The NRL is set to do whatever it can to stay on the field despite mounting pressure after the Australian government recommendation against all "non-essential" travel.
According to the Daily Telegraph, the NRL is considering shifting all 16 clubs to a small Queensland town to play out the rest of the season.
The town of Calliope has a vacant mining accommodation facility which could accommodate more than 500 players and officials in an isolated environment, the Telegraph reports.
Calliope is about a seven-hour drive from where the New Zealand Warriors are based in Kingscliff, New South Wales after making the decision to remain in Australia after both borders on either side of the Tasman were shut.
The town has a population of just over 5,000 and 20 minutes away is the Marley Brown Oval in Gladstone which is of NRL standard. The ground played host to a game between the Sea Eagles and Titans in 2018.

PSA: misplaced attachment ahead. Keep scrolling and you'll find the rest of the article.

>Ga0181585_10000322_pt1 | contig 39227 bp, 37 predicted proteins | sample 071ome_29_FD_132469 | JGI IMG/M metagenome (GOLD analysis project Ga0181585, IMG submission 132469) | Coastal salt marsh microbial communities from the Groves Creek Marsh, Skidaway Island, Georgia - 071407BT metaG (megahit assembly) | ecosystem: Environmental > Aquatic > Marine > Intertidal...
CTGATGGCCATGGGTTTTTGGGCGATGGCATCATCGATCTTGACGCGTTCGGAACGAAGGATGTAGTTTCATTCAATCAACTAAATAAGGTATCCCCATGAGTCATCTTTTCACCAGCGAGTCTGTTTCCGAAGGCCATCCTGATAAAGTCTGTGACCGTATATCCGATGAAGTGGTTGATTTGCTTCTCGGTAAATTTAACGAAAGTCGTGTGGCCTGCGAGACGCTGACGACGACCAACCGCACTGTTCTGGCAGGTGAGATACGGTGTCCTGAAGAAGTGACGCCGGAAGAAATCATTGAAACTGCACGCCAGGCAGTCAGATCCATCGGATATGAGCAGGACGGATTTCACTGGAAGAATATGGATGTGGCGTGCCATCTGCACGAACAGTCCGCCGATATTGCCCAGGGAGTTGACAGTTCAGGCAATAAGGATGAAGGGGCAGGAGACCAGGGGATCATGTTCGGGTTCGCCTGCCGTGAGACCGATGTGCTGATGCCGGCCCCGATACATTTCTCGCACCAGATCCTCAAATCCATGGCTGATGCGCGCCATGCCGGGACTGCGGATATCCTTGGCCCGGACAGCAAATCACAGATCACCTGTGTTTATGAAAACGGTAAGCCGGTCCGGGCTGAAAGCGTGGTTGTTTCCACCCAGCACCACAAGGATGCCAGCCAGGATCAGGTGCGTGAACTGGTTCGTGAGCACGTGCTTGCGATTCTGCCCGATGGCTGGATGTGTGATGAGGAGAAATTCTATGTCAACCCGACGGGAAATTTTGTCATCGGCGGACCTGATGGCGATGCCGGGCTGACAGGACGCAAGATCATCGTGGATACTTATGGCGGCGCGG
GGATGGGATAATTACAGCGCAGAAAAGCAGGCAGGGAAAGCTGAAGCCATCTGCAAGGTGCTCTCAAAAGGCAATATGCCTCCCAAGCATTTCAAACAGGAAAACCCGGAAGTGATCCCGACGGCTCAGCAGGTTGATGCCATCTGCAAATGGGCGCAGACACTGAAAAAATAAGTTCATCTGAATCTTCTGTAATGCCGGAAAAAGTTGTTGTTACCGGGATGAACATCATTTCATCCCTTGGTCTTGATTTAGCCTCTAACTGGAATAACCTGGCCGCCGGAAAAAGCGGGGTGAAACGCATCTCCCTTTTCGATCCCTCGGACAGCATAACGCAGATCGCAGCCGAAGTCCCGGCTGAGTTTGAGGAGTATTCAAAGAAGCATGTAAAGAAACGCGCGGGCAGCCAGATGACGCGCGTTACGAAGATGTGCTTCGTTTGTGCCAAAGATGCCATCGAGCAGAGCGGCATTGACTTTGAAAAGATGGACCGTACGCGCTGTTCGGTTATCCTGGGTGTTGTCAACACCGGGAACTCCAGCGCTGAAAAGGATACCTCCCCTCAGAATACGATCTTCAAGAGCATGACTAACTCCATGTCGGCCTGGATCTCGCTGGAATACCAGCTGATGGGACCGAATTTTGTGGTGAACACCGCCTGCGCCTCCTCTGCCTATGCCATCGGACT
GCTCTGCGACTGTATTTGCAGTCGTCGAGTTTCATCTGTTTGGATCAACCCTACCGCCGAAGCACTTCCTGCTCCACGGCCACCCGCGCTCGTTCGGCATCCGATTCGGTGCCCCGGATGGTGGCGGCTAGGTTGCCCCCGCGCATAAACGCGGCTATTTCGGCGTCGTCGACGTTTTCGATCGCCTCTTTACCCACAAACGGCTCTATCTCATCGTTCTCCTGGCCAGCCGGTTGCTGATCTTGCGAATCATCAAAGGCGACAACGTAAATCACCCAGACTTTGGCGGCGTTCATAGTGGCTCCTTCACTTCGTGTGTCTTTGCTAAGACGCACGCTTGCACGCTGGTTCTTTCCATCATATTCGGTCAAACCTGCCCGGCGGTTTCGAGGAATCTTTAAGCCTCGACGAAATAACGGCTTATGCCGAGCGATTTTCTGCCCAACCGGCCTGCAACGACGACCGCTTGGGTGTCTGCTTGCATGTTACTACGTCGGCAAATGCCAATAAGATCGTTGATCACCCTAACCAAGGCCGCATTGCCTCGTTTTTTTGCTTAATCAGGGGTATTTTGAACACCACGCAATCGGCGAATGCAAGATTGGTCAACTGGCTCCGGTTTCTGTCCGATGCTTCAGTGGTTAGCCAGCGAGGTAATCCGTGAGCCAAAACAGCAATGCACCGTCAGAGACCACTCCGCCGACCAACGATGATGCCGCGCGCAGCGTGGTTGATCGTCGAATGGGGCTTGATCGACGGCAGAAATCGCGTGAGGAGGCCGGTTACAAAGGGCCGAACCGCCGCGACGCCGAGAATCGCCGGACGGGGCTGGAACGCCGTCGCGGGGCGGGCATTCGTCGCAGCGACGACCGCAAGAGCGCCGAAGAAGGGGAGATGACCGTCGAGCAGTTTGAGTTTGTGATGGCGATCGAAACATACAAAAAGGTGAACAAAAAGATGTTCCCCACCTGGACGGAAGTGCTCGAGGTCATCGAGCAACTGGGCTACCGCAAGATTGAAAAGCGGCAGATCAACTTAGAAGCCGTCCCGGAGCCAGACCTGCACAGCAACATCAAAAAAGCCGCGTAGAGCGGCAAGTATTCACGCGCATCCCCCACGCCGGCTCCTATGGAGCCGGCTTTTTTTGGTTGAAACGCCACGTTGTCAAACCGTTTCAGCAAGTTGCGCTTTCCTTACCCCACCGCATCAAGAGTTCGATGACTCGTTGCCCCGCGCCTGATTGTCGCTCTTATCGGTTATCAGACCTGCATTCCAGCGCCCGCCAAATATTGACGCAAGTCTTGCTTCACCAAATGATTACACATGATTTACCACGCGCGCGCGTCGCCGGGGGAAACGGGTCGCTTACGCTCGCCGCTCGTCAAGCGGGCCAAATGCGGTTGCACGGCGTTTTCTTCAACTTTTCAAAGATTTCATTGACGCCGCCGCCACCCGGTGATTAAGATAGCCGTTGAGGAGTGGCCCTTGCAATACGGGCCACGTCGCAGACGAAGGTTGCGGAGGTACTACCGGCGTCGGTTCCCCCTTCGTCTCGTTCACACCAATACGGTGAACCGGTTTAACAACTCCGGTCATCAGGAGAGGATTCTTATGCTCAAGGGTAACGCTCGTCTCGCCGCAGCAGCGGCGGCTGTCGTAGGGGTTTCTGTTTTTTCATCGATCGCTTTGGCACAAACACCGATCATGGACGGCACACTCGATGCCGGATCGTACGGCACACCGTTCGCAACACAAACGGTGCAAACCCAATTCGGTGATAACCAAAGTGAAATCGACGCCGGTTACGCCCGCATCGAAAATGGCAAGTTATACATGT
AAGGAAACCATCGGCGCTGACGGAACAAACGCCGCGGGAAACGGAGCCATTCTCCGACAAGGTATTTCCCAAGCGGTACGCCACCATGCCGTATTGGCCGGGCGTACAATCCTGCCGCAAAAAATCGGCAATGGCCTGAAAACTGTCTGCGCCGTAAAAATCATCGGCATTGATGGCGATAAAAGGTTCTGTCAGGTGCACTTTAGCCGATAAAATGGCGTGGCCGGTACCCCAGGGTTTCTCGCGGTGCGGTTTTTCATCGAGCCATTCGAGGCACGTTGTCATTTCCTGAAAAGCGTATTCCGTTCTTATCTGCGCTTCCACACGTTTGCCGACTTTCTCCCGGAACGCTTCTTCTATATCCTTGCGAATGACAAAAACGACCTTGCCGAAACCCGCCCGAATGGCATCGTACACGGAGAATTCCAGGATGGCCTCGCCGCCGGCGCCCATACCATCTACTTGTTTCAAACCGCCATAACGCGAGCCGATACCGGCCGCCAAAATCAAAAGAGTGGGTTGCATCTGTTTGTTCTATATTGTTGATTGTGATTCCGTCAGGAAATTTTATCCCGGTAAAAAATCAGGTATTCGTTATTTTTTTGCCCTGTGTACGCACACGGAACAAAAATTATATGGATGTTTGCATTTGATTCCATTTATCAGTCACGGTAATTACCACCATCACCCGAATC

"We will work closely with them about those arrangements. In terms of the NRL and the AFL and those types of arrangements, I think the principle is important.
"I'm sure we can work with both of those agencies with their respective states and CMOs [chief medical officers] at a federal level," Morrison said.
"If there are new arrangements that need to be put in place to protect the health and safety of everyone they may be possible but I'm not going to pre-empt those outcomes, but I'm sure we can work those issues through on a practical case-by-case basis."
Morrison also mentioned states could announce their own lockdowns, which South Australia Premier Steven Marshall declared moments later. Tasmania, South Australia and the Northern Territory followed suit on Sunday.
South Australia's border will be closed from 4pm Tuesday and all residents must self-isolate for 14 days, Marshall announced. The A-League and AFL both feature Adelaide-based teams.
However, according to the guidelines sports teams are exempt "provided they have approved disease control mechanisms in place" the South Australia Health website said.